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Henry's Freedom Box

Learn about the mistreatment of slaves in the southern states and legislative efforts to protect their human rights.

Read Aloud Book: Henry's Freedom Box

Story: Ellen Levine
Illustration: Kadir Nelson
ISBN-13:  978-0439928786
C3 Framework Key term: Human rights: Rights or freedoms possessed by all people by virtue of their being human.

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When he was a child, Henry was separated from his family when his master gave him to his son. Henry worked at a tobacco farm in Virginia under a harsh master. However, he considered himself lucky, because his wife and children lived with him. When his wife and children were sold without a warning to a plantation owner in North Carolina, Henry knew he will never see them again. In 1849, with the help of a doctor who believed that slavery was wrong, Henry shipped himself in a crate to Philadelphia, where he started a new life as a free man.


Expand: This book tells the story of a real person, Henry "Box" Brown (1816 –1897). After his successful escape, Henry faced a dilemma – listen to the advice of abolitionist leaders and keep his story confidential, to protect himself from being caught by slave catchers, or make his story public and inspire other others to dare to escape. Ask: What would you advise him to do? Why? Say: Brown presented about his story at the New England Anti-Slavery Society Convention in Boston. He also toured the region and spoke about his life as a slave and his escape. His story, as he told it to a book publisher, was published in print. Ask: Why slaves’ testimony was important to antislavery actions?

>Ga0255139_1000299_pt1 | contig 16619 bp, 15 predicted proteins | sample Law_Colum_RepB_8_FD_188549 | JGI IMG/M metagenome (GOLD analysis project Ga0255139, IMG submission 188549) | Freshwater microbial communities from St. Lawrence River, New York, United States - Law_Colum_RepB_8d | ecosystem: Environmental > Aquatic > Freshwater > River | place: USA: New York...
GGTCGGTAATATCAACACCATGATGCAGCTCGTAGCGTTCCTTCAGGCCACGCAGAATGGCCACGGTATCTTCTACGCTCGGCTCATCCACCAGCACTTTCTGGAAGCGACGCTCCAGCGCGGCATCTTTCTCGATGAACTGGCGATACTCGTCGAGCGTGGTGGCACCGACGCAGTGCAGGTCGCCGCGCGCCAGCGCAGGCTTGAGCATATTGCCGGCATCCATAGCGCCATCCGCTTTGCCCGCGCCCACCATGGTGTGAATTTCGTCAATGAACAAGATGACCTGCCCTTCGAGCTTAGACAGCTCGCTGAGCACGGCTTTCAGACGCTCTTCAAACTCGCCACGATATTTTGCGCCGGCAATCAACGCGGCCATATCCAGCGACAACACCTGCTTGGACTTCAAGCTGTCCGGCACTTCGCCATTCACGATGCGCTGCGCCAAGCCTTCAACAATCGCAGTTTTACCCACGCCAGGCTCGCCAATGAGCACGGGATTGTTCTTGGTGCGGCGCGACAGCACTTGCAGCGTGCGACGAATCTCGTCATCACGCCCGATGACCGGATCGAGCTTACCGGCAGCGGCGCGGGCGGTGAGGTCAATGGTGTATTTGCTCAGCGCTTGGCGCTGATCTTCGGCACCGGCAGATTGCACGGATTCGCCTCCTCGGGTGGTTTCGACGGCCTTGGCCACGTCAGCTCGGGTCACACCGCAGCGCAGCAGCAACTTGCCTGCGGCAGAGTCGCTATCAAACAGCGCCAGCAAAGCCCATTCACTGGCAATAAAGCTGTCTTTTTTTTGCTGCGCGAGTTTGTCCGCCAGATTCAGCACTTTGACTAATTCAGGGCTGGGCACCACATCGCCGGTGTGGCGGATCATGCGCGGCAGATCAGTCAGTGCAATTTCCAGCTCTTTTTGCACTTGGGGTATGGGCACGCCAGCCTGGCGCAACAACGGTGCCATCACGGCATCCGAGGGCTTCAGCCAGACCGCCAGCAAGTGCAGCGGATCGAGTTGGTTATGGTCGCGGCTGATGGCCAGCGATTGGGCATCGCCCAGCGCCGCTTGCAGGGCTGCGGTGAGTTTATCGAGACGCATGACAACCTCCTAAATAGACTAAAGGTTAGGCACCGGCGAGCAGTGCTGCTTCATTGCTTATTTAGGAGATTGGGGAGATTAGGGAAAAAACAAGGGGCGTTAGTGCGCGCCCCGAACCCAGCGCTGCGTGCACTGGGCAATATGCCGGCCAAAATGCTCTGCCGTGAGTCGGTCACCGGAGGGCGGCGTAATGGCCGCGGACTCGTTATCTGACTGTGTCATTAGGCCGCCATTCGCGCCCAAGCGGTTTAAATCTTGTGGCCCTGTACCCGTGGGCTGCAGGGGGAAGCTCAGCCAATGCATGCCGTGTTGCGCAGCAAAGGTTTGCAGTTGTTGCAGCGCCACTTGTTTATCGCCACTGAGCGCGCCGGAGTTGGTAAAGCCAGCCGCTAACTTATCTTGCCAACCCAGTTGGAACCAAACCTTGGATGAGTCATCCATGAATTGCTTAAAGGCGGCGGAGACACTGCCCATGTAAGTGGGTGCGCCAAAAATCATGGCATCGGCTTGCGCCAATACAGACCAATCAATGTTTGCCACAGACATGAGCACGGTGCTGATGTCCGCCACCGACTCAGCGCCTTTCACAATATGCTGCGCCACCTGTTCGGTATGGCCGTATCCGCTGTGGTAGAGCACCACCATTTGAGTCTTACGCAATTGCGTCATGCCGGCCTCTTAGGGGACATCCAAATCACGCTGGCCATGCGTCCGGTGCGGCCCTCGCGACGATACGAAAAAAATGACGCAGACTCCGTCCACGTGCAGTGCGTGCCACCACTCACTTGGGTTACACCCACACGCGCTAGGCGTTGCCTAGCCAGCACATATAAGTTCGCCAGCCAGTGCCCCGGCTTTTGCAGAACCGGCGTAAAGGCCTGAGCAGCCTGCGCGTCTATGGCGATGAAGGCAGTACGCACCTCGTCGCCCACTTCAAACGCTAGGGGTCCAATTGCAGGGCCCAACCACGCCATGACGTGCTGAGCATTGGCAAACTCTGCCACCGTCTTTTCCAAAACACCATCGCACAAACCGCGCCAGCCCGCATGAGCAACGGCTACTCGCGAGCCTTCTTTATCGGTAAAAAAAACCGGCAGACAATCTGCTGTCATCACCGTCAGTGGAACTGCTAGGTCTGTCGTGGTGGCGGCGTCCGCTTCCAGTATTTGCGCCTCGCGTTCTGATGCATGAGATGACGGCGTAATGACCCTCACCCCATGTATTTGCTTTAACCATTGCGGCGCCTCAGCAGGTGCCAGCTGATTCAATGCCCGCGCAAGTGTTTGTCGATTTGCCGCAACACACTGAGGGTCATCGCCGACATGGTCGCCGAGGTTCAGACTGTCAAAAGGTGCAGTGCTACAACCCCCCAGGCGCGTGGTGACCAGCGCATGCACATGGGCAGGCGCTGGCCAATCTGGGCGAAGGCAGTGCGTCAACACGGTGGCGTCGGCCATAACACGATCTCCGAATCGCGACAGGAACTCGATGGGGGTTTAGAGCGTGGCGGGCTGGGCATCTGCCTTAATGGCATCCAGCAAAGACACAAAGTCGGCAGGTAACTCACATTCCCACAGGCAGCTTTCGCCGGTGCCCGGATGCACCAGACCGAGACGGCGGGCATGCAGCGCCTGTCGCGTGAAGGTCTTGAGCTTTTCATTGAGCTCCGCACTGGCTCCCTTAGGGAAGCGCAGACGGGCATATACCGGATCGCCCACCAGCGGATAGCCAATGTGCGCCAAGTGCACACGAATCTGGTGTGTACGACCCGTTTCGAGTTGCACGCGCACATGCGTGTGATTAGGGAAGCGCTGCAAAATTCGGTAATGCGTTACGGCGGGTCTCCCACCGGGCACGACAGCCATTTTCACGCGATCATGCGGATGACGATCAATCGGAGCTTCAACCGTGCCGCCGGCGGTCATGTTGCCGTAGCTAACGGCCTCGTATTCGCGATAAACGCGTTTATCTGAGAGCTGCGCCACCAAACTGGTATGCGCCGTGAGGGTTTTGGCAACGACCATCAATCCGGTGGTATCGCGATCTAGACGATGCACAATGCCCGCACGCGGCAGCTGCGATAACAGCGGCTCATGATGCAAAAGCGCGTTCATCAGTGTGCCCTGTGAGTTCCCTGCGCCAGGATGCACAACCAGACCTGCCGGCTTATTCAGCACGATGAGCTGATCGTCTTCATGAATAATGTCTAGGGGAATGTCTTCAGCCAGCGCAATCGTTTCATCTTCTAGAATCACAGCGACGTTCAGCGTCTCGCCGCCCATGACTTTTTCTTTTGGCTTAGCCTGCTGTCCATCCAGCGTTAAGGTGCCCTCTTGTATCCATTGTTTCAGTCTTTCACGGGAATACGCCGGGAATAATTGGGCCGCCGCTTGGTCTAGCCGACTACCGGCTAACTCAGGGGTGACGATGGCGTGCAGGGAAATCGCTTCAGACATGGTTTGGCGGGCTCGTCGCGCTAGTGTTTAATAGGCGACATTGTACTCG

Ethics Connection

Contextualize: One of the many troubling realities of slavery was that marriage was a civil right available only to free people. Even after giving their slaves permission to marry, slave owners had the right to separate husbands, wives, and children at any time. Despite constant fear of separation, family values were important to slaves, and they saw family relationships as important to their survival. The right of former slaves to marry did not automatically take effect after the Civil War. The Civil Rights Act of 1866 aimed to ensure the equal right of all US citizens to make and enforce contracts (including marriage contracts), sue and be sued, give evidence in court, and inherit, purchase, lease, sell, hold, and convey real and personal property. The Congress first enacted the Civil Rights Act in 1865, but President Andrew Johnson vetoed it. In 1866, Congress passed it again, but Andrew Johnson, again, vetoed it. It took a two-thirds majority in both the House and the Senate to override the president’s veto. Introduce group activity: The constitution grants the president the power to refuse to sign the legislation. In groups, discuss the pros and cons of such power. How can it be used to protect people? How can it be used to deny human rights?

Fun Activity

Say: Access the list of presidential vetoes on the United States House of Representatives’ website. Create a graph showing statistical analysis of data from this table. For example, you can compare the number of total vetoes to the number of vetoes overridden by Congress. You can present data across all presidents, by time periods, by grouping presidential terms, or by grouping Congressional terms. Make meaning: What have you learned from this graph?


social studies
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